"To achieve the desired success it will be important that the platform is refined and continually tested to ensure the right audience is delivered within booked parameters, and the right cost. The extension into a self-serve platform will certainly broaden Ten’s appeal to the direct advertiser sector of our industry."

Nick BehrNick Behr

Bass agreed, adding that Buy10 was certainly ground-breaking in its day, but the world has evolved since then.

"The industry has been crying out for a central buying hub for all networks on one platform," Bass says.

"Whilst this is a good advance for Ten in this space, my opinion remains the same; more attention should be placed in finding a one-stop solution rather than continuing to invest in a stand-alone product.

Echoing Bass' comments, Zisoglou says the 10Buy play "had to happen" to keep up with the other networks but says the reality is that these automated platforms are not the holy grail.

"We need one platform to be able to trade all networks and all screens through to ensure control of effective reach and frequency and the ability to trade on more bespoke audiences."

Sport remaining a concern

For many buyers, such a Behr, that lack of a major sporting property remained a concern.

He says that while their strategy for 2020 looks solid, the absence of sport from the line-up certainly can't be ignored.

"There’s an obvious shift in momentum in their favour, which seems to have had a positive ripple effect right through the business," he says.

"The absence of a major sporting code is a big concern from an advertiser perspective and should be for Ten given the continued success their competitors are seeing on this front, in Seven, Nine, and Foxtel/Kayo. I thought given their ownership of CBS that we might potentially see a US sport announced, so it strikes me as a missed opportunity."

matlinnett-lrc.jpgMat Linnett

Linnett says a lack of sport is certainly a disadvantage in attracting certain categories such as alcohol, gambling and auto, and may impact some of Ten’s ability to command share in deal conversations.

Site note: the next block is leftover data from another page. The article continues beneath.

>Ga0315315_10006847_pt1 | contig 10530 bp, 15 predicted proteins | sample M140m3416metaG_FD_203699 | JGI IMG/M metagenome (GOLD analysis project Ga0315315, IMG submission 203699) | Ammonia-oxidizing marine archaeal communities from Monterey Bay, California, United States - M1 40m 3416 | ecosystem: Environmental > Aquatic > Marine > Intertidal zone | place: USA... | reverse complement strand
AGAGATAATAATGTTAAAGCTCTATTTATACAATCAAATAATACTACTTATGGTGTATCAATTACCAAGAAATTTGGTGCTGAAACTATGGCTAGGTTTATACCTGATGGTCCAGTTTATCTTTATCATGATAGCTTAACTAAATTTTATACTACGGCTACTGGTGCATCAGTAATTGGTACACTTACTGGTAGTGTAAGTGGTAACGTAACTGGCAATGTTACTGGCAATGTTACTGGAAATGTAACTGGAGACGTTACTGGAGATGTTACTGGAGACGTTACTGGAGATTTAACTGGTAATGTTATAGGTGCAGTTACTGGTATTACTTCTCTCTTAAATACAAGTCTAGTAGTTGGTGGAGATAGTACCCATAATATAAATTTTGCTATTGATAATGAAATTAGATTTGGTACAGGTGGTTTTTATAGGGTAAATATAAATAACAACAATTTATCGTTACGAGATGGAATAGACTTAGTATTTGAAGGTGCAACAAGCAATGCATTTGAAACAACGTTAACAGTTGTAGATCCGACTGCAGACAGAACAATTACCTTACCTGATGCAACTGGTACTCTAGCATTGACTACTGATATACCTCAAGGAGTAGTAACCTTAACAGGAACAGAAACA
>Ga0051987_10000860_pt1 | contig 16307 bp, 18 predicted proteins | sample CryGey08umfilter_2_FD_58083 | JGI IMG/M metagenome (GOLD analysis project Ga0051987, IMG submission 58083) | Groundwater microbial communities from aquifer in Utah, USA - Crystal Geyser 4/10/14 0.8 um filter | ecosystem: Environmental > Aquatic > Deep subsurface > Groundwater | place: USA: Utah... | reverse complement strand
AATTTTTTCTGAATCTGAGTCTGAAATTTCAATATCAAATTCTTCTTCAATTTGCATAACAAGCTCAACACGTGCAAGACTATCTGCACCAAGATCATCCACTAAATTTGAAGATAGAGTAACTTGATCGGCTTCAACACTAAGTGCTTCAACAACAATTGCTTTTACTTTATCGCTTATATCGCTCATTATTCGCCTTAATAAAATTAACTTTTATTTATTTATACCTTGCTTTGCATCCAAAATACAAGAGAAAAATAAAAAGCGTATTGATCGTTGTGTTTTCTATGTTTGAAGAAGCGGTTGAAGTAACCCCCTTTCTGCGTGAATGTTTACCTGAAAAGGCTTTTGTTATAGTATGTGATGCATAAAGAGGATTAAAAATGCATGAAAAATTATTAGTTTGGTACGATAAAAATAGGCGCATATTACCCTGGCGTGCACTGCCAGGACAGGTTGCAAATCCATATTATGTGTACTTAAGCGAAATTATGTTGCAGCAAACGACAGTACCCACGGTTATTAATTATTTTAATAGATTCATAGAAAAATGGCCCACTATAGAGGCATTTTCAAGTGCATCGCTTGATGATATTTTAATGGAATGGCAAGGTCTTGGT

However, on the bright side, he says sport is an incredibly expensive investment in broadcast TV and occupies a "disproportionately small amount" of the free-to-air schedule.

He adds that Ten have an opportunity to use their funds to test new formats across broadcast and digital channels to grow their base.

Hyland says adding sports has become fragmented where mass codes are losing audience to new emerging sports such as basketball, cycling, soccer, etc. agreeing with Linnett's point that major sport codes can be costly to buy and there’s a risk that it doesn’t return enough advertising revenue.

"Ten clearly understand this and also understand that their goal is to scoop up 100% of the under 50 audience – men and women. This means if they do align to sport it needs to be chosen with precision," she says.

Virginia HylandVirginia Hyland

Fraser says the industry shouldn't forget that Ten has a history of providing consumers an alternative to the other FTAs and just like what it does in the news space, it is providing strong alternate programming for consumers who want something different to sport.

However, she says it also can't be ignored that having a strong sporting code is the last piece of the puzzle for Ten and that it would complement Ten’s strategy and positioning, and drive share.

"Sport is a significant driver of audience for TV networks, so of course any gap in sport will have an impact, but what Ten is doing well is focusing providing a genuine non-sport alternative," Lewis says.

"They focus very heavily on reality, with a solid narrative around flexible effective integration opportunities within them. Reality will continue to draw bigger audiences, but not only this they act as a lever to bring a new audience into the existing eco-system. This is a strategy ten are staying very firm on, with a laser focus on under 50s."

Combes pointed to the fact that Ten CEO Paul Anderson had been out in market alluding to the fact that Ten will be actively bidding for the NRL rights in recent weeks.

She says with the backing of CBS, they obviously have the capital to really compete for some sporting rights that could make a "monumental difference" to the network.

"This year is their first year with the MCC, and I’d say they’ll be bedding that in and negotiating hard in market once the right property goes up for tender," Combes says.

"They don’t need a lot of sport, but they should be making a play for something extraordinary. The AFL and NRL are both going into broadcast rights negotiations soon, so I wouldn’t be surprised if they were setting their sights high."

Lucy Formosa MorganLucy Formosa Morgan